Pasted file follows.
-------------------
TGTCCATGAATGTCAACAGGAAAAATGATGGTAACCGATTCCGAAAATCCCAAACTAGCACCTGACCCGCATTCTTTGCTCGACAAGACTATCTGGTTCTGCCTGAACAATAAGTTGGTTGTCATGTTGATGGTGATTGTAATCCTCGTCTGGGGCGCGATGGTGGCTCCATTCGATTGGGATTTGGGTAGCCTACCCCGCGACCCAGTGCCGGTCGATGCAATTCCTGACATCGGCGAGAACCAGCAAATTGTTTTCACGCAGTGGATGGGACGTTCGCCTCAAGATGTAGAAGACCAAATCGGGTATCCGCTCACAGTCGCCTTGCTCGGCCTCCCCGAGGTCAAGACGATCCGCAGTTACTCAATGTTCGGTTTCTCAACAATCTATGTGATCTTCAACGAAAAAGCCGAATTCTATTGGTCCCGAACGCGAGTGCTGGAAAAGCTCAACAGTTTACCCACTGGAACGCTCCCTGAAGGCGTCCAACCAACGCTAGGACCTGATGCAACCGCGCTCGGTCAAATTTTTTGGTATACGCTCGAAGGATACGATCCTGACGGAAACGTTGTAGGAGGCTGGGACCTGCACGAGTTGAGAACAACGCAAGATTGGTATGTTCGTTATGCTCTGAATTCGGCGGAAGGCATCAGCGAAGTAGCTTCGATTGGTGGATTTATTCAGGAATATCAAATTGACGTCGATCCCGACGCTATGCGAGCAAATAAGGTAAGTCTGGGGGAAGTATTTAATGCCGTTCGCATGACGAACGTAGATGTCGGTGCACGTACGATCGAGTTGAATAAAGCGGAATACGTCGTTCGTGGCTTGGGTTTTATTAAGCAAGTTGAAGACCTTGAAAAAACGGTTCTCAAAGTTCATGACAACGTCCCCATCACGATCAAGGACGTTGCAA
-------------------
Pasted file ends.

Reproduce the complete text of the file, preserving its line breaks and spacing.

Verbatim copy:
TGTCCATGAATGTCAACAGGAAAAATGATGGTAACCGATTCCGAAAATCCCAAACTAGCACCTGACCCGCATTCTTTGCTCGACAAGACTATCTGGTTCTGCCTGAACAATAAGTTGGTTGTCATGTTGATGGTGATTGTAATCCTCGTCTGGGGCGCGATGGTGGCTCCATTCGATTGGGATTTGGGTAGCCTACCCCGCGACCCAGTGCCGGTCGATGCAATTCCTGACATCGGCGAGAACCAGCAAATTGTTTTCACGCAGTGGATGGGACGTTCGCCTCAAGATGTAGAAGACCAAATCGGGTATCCGCTCACAGTCGCCTTGCTCGGCCTCCCCGAGGTCAAGACGATCCGCAGTTACTCAATGTTCGGTTTCTCAACAATCTATGTGATCTTCAACGAAAAAGCCGAATTCTATTGGTCCCGAACGCGAGTGCTGGAAAAGCTCAACAGTTTACCCACTGGAACGCTCCCTGAAGGCGTCCAACCAACGCTAGGACCTGATGCAACCGCGCTCGGTCAAATTTTTTGGTATACGCTCGAAGGATACGATCCTGACGGAAACGTTGTAGGAGGCTGGGACCTGCACGAGTTGAGAACAACGCAAGATTGGTATGTTCGTTATGCTCTGAATTCGGCGGAAGGCATCAGCGAAGTAGCTTCGATTGGTGGATTTATTCAGGAATATCAAATTGACGTCGATCCCGACGCTATGCGAGCAAATAAGGTAAGTCTGGGGGAAGTATTTAATGCCGTTCGCATGACGAACGTAGATGTCGGTGCACGTACGATCGAGTTGAATAAAGCGGAATACGTCGTTCGTGGCTTGGGTTTTATTAAGCAAGTTGAAGACCTTGAAAAAACGGTTCTCAAAGTTCATGACAACGTCCCCATCACGATCAAGGACGTTGCAA